Saturday, January 31, 2015

To Katherine Landing National Recreation Area

One of the enjoyable moments at Quartzsite is waiting for the sun to set and then being awed by the sunsets.
An appropriate phrase that is used is "waiting for the color to blossom".

The color starts light, then deepens, and just as quickly can disappear.

Roger was always so good about starting the fire before the actual sunset.  Then it would be roaring as people would stand around or sit to watch the display.

You almost want to applaud!

Thanks to Roger for another wonderful stay at Quartzsite.  It goes by so quickly, but we had some wonderful "happy hours", and conversations( often concerning our Lazy Daze homes.).  Roger made sure there was plenty of wood(everyone gladly contributed to the cause) and also had a great collection of Chinese Lanterns to set off into the night sky.  The group numbered up to 24 Lazy Daze coaches this year.

Jan and I have deliberated a bit over our itinerary, as loose as it is, heading north and then east for August.

The question is planning our timing to enjoy some warm weather before heading into Nevada, Eastern California, Eastern Oregon, Idaho, and then possibly a mix of Mid Western states.  So, off we head, north to Parker , Lake Havasu City, Bullhead City, and then south to Organ Pipe National Monument on the Mexican border.
From there, we plan to head east to Tucson, north to some pretty country east of Phoenix, and then west into Death Valley, California.

The picture above and to the right is from Buckskin Mountain State Park in Parker, Arizona.  Once we arrive in Parker, Route 95 follows the Colorado River.  Our site looks across the Colorado to the California side and another private campground.

There are many campgrounds on both sides in this stretch of the river.

The next stop going north is at Lake Havasu City. This is a city that was built on 26 acres of land purchased in 1963.

While it is now well known as a Spring Break destination for college students, it is also a center for Snow Birds and tourists.  One special must see is always--the London Bridge.  The most famous bridge in the world.  And, yes, it was falling down in 1968 in London, and they needed to replace it with a modern bridge for London traffic.
Lake Havasu founder Robert P. McCulloch purchased the bridge for $2,460,000 and proceeded to plan the dismantling, numbering of pieces, and the reconstruction,  The bridge was dedicated in 1971.

Jan and I cannot fathom why the Londoners would have agreed to part with such a famous landmark.

What a guy!!!

Bruce brought Jan to the city of London for a special trip.

Oh, that is, the London circle at the London Bridge in Lake Havasu City in Arizona.

The picture to the left is from their museum.  It shows a well lighted bridge at night.

The bridge is not directly on the Colorado River, but was built on a canal offshoot.

From Lake Havasu, we still follow Route 95 to 40, to 95, to 68 to Katherine Landing.  This is a National Recreation Area, part of the Lake Mead Recreation Area.

This link gives a little history of this area along the Colorado River.  Katherine Landing History

Our stay at Quartzsite was $40 for two weeks of boondocking--giving us access to a dump station and fresh water.  This campground is an organized campground with nicely separated and private sites.  Dry camping--no hookups-- but a dump station in the park and fresh water.  With our senior pass, this campground costs $5 per night and our view above is wonderful.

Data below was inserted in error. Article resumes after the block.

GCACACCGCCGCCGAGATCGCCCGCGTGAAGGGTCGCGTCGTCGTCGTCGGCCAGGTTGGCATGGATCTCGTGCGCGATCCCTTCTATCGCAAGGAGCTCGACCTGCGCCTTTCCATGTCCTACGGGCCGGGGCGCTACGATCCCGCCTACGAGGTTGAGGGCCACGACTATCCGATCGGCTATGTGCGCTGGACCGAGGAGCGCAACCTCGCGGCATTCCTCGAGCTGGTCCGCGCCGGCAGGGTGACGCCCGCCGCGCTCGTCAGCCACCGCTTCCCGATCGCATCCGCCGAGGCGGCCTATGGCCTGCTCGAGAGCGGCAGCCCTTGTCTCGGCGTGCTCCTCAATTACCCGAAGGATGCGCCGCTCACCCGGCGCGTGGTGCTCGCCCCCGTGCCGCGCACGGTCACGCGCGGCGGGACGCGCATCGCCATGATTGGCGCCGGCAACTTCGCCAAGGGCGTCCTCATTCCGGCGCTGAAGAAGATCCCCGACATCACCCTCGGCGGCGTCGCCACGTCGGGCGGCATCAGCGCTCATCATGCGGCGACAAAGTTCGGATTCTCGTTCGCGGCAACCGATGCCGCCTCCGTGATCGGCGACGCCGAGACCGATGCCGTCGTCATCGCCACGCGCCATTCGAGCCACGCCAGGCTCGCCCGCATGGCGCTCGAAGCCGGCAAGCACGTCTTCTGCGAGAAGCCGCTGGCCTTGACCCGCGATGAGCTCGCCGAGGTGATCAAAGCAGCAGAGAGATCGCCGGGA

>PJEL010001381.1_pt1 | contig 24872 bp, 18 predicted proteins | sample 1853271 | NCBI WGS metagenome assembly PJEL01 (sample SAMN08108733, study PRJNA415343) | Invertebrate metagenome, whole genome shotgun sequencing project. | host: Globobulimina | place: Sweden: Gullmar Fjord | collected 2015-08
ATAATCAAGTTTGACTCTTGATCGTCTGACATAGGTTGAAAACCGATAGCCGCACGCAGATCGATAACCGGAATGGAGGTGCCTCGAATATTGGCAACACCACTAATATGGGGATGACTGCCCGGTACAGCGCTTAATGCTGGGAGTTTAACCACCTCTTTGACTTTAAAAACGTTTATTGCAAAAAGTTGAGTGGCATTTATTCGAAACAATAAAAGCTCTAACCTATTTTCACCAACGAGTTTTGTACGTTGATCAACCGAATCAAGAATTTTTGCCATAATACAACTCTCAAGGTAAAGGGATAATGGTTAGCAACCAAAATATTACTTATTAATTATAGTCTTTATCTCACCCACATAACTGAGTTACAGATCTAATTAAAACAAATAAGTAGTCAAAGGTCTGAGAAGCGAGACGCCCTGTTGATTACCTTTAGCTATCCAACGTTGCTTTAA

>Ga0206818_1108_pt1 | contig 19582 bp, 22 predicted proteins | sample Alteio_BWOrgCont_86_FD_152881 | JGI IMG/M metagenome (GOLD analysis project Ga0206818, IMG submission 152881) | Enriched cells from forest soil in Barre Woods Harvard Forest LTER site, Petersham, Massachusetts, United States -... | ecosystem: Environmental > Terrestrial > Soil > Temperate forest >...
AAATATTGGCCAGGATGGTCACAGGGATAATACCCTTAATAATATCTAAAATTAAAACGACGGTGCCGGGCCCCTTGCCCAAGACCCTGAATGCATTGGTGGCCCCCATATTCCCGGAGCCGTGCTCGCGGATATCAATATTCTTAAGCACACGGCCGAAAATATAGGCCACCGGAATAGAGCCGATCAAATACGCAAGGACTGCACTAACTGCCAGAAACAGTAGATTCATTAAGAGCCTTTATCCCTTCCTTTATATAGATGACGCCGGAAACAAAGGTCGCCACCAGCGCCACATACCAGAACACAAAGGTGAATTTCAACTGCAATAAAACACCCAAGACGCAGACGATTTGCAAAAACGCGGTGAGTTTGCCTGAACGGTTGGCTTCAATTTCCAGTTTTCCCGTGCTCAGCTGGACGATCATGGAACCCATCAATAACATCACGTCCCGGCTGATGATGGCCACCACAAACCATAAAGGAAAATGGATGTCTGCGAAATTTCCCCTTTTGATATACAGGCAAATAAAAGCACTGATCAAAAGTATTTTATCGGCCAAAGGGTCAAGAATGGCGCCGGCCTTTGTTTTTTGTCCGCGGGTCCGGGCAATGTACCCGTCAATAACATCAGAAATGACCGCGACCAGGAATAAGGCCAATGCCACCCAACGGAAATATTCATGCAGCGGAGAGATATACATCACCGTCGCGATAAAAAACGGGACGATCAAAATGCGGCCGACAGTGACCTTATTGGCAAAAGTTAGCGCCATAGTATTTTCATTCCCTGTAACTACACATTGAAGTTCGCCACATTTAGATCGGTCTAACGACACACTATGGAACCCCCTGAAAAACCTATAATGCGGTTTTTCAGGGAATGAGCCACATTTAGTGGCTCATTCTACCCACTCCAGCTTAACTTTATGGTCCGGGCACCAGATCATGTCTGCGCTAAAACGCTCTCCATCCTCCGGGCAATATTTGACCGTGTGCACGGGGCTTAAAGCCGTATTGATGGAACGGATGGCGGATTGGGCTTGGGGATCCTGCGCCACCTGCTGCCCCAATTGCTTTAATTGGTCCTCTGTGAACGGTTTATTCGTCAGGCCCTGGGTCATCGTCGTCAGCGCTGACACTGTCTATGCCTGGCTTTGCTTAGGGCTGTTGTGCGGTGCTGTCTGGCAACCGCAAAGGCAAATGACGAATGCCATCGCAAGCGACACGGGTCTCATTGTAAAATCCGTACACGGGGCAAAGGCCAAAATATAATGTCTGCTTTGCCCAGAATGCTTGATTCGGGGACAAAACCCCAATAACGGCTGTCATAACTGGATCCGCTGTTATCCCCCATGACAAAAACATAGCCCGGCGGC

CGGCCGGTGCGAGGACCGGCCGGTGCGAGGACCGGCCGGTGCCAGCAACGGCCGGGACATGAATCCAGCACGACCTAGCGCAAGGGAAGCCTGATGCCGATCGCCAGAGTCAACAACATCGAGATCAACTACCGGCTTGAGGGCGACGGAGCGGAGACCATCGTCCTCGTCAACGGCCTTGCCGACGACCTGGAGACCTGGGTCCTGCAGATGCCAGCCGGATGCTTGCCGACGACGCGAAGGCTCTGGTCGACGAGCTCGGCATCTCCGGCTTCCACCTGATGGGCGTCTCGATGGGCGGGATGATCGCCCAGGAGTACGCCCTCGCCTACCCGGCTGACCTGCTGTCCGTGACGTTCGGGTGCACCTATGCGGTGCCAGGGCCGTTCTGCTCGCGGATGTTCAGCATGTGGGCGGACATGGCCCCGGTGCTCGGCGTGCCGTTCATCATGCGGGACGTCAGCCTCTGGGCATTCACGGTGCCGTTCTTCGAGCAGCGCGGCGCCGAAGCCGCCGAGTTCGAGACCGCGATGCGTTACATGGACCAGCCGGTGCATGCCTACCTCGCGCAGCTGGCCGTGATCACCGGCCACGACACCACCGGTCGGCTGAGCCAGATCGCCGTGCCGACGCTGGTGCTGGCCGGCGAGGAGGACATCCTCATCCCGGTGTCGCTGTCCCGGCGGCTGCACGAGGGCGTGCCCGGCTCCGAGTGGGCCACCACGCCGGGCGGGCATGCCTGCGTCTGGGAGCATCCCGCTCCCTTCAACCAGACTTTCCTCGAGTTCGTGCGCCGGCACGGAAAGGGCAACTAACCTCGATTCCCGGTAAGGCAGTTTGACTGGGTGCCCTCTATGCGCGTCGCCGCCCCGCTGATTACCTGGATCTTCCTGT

The view from just outside our campground road.

This road leads to the marina and the boat launch in the National Area. The river here is above the Davis Dam and the body of water in this section is called Lake Mohave.  The Colorado River stretches 67 miles north from here to the Hoover Dam.  Boaters can navigate almost all of that mileage.

Thus, the reason for some of these huge houseboats.

According to the locals, some people will spend weeks aboard their boats.  They have 12.7 kilowatt generators, lounges, water slides, satellite tv, 4 or more king sized beds, and more.

This was a cooler weekend.  Actually, we were rather surprised to have two full rain days within a week or so in Arizona.

Just the same , Saturday and Sunday were in the 60's.  This water is crystal clear with lots of fish.

Would you believe, we only saw one or two boats being used the entire time we were here.

The same locals as before, indicated that on July 4th weekend, the marina and area are so crowded that all the parking lots are filled and a line of waiting people stretches about a mile back to the highway.

Oh , and yes, the temperature would be about 112 to 118 degrees.

This link will take you to a National Park Service map of the Lake Mead area. First, you need to scroll down the left side to access the "park tools" and right under that click on "View Park Map". You will want to use the "+" key to the left of the picture and the hand icon to enlarge the map and to move to different sections of the map.  We are always amazed to see how the Colorado river flow into the Grand Canyon, goes west, then north to Lake Mead, and then south towards Yuma.  NPS Lake Mead map

A short hike over to Telephone Cove from our campsite lets us enjoy the surrounding views.  No traffic on this road now.  Probably extremely busy in the summer.

This is actually a huge parking lot for boats and trailers.  The water right in front is Telephone Cove, big enough to be a lake by itself. Beyond towards the hills in the distance is the Colorado River.

1 comment:

  1. You really got some nice sunset shots in Q. Looks like your route is taking you to all the highlights of the area. Enjoy!